12. King of Fighters ’94
Release date: 1994
Notable facts: There was an Xbox remake of the game completed, but canceled in 2006 and there’s never been an explanation for its absence. To this day the remake is only available in Japan.
Why it’s one of the best fighting games: The King of Fighters series was a crossover well before they became popular in the fighting game arena, bringing together characters primarily from SNK’s Fatal Fury and Art of Fighting franchises into one tournament. It also proved that tag teams could work, as opposed to just one on one matchups. It even allowed players to choose the order in which their team members fought. In many ways, this game turned the fighting game genre on its head, and proved that the genre itself could be more than simply two characters punching each other in the face.
Instead, King of Fighters required players to master three characters and not just one, and added a further element of strategy as players tried to determine which team to pick and how to arrange their fighters. While the characters themselves weren’t as well balanced as they could have been, that only added more to think about for the player, making the game one of the more mentally engaging fighters on the market at the time. It was a whole lot more than just mashing buttons or memorizing combos, and it looked and sounded pretty good for its time. Because of its unique mechanics, it’s still something we can play today and enjoy, even as sequels have followed.
11. Tekken 7
Release date: 2015 (arcade), 2017 (PlayStation 4/XBox One)
Notable facts: Led to the creation of the Tekken World Tour, a series of international tournaments that run throughout the year to showcase the best Tekken players in the world.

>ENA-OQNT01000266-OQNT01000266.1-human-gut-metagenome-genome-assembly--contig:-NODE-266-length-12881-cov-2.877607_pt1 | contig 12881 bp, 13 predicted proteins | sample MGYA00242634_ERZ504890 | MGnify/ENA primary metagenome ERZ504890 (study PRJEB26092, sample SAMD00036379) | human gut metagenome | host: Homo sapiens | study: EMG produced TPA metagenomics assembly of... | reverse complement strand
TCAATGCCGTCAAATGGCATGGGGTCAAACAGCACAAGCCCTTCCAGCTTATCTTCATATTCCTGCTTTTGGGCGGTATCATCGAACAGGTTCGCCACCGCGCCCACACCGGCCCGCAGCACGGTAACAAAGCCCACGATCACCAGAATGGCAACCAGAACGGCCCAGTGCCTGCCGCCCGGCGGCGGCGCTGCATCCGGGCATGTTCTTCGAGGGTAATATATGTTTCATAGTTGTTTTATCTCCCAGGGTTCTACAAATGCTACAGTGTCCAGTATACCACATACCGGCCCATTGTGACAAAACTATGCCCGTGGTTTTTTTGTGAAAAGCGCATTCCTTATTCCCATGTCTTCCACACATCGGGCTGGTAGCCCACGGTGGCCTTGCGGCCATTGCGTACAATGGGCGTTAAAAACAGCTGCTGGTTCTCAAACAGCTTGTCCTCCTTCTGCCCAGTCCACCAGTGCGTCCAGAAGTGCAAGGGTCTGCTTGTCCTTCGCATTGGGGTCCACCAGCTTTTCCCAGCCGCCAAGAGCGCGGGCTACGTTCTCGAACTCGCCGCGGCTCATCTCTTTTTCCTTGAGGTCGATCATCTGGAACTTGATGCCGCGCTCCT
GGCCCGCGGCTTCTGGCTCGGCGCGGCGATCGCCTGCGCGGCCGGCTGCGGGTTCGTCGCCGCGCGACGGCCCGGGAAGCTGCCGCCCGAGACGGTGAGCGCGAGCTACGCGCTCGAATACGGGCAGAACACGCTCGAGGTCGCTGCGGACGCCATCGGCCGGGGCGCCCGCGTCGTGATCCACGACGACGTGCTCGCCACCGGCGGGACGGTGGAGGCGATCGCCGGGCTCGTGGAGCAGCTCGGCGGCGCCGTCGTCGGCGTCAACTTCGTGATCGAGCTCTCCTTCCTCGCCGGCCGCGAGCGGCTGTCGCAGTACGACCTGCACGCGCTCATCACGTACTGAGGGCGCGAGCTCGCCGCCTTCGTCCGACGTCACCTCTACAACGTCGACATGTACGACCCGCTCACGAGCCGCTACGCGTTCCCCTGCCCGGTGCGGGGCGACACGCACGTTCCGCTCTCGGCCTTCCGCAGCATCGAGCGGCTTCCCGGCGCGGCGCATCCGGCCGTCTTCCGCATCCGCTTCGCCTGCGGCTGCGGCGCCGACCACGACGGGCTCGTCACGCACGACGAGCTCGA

Why it’s one of the best fighting games: If a series is lucky enough to make it to a seventh game, it can start to feel tired. That wasn’t the case at all with Tekken 7, which returned teasing the final showdown between Heihachi Mishima and his son Kazuya. The writers framed this massive confrontation by telling it from an outside perspective – that of an investigative journalist whose family had died in the crossfire between Heihachi and Kazuya’s factions. That alone put a new spin on the Tekken story, and the actual confrontation between father and son was just as epic (and surprisingly emotional) as expected.
Tekken 7 also pushed its gameplay forward by creating the Rage Art attacks and Power Crush mechanism. Both were major shifts that allowed players to never truly be out of the fight, plus there were two new characters designed to be easier for new players (Shaheen and Katarina Alves). For the more veteran players, there were still more than enough combos to keep them busy. The game was a step forward for the franchise in mechanics, at the same time that the story reached the conclusion the previous volumes had been building to. With everything so neatly wrapped up (and so well put together), it almost made it hard to see where Tekken could go after this.
10. Injustice 2
Release date: 2017
Notable facts: Spawned a comic book miniseries where the Injustice characters met the Masters of the Universe. Among the game’s DLC characters are Hellboy and all four of the Teenage Mutant Ninja Turtles.
Why it’s one of the best fighting games: The ending of Injustice: Gods Among Us made it very clear that a sequel was inevitable, and Injustice 2 was able to reach the very high bar set by its predecessor. Its narrative was an organic extension of the story from the first game, and while pretty much just as depressing, deserves praise for continuing to add new characters while not becoming convoluted – and ultimately distilling the game down to the core Superman vs. Batman dynamic when it mattered most.
What made Injustice 2 more interesting than its predecessor, though, was its application of mechanics normally seen in role-playing games into the fighting game world. The “Gear System” rewarded players with experience points and increased their characters’ statistics with each battle, while also providing them gear that they could use to further make enhancements and customizations. It wasn’t perfect (of course there was the inevitable microtransaction system that sought to profit further from fans’ interest), but the idea of marrying RPG progress to a fighting game was generally worthwhile.
Plus, if you thought Injustice looked amazing, the sequel was even more visually appealing. Between its visuals and the new level of choices, it really immersed gamers into its alternate DC Universe in a way that most games only wish they could do.